A solicitor may act against a former client where the current retainer is sufficiently unrelated to the former retainer to preclude an inference arising that relevant confidential information was imparted by the former client to the solicitor. Kaila v. Khalsa Diwan Society,  B.C.J. No. 830 (C.A.).
Under the Alberta Rules of Court, a party is entitled to examine for discovery an individual employed by a company affiliated with the opposing party where there is a relationship between the opposing party and the individual to be examined akin to employment and the individual has relevant knowledge obtained by virtue of that relationship. Petro-Canada Products Inc. v. Dresser-Rand Canada Inc.,  A.J. No. 488 (C.A.).
Even in the absence of legislation, a Canadian court has flexibility in choosing an appropriate date for converting an award in a foreign currency into Canadian dollars and is not bound to choose the date of the defendant’s breach as the conversion date. Kellogg Brown & Root Inc. v. Aerotech Herman Nelson Inc.,  M.J. No. 181 (C.A.).
A person who is not entitled to bring a proceeding in respect of an agreement related to the person’s business because of his or her failure to register the business name cannot avoid the effect of the business name legislation by purporting to assign his interest in the agreement to a related corporation after the proceeding has been commenced. Southside Property Management (London) Inc. v. Sibold Estate,  O.J. No. 1701 (C.A.).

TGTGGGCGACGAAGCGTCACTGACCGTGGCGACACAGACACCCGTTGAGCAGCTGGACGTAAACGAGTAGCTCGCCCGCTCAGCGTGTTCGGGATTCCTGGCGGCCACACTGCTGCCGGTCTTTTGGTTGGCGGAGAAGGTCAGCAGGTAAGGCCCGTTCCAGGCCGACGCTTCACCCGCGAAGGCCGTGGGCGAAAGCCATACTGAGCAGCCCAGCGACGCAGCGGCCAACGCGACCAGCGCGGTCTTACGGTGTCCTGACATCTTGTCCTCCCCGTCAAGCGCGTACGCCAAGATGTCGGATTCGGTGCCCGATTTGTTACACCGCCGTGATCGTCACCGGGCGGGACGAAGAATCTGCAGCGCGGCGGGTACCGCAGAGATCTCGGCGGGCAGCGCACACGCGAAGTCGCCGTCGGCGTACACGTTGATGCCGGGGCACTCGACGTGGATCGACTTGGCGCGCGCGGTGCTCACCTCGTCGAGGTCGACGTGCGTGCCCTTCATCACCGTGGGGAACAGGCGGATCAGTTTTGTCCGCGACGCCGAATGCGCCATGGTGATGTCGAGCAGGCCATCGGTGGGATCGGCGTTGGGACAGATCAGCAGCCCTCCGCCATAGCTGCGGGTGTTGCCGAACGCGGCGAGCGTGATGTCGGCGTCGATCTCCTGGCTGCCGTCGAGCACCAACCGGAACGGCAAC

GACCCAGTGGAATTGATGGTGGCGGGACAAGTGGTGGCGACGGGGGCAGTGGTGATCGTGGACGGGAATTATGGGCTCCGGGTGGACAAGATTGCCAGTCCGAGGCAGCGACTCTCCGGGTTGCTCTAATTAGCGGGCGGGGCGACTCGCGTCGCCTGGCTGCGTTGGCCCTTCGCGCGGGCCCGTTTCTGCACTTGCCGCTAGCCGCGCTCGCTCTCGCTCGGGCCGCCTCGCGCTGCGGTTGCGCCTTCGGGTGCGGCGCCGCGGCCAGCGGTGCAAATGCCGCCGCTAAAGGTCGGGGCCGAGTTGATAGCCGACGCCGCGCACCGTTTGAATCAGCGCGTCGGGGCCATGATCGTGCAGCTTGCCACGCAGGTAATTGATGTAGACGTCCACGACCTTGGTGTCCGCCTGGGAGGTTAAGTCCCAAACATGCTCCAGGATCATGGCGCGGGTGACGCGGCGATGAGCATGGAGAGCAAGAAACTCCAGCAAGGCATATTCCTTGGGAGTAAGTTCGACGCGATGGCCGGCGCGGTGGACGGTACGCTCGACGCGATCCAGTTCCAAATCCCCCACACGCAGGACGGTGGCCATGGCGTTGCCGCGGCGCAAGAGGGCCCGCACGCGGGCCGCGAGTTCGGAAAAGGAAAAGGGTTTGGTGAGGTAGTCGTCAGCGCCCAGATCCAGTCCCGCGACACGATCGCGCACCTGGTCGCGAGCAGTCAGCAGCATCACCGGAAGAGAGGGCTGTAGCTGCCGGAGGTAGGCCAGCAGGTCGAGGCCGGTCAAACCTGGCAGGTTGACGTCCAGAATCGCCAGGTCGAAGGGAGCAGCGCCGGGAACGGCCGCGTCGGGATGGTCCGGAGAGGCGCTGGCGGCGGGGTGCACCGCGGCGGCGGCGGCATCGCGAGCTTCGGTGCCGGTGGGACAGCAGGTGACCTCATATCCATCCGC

As Canadian courts have traditionally treated a proceeding to enforce a foreign judgment as an action upon a simple contract debt for the purposes of applying limitation of actions legislation, the applicable limitation period under the former Ontario Limitations Act is six years, the period governing claims in contract. Lax v. Lax,  O.J. No. 1700 (C.A.).
Rectification of a written agreement to reflect the true agreement of the parties may be available where the parties entered into the agreement to seek tax benefits but not where parties decide after the fact to change their agreement for tax purposes. Snow White Productions Inc. v. PMP Entertainment Inc.,  B.C.J. No. 904 (S.C.).
Unfortunately, reasonable accommodation for employees in the workplace continues to be the source of significant litigation and even today we continue to see outrageous examples of employers behaving badly.
A former teacher at Bodwell High School has learned a valuable lesson from the B.C. Human Rights Tribunal— it is not discriminatory for an employer to offer child-related benefits to only employees with children.
We are now beginning to see reported cases involving charges and subsequent fines laid against employers for failing to provide information, instruction and supervision to protect a worker from workplace violence.
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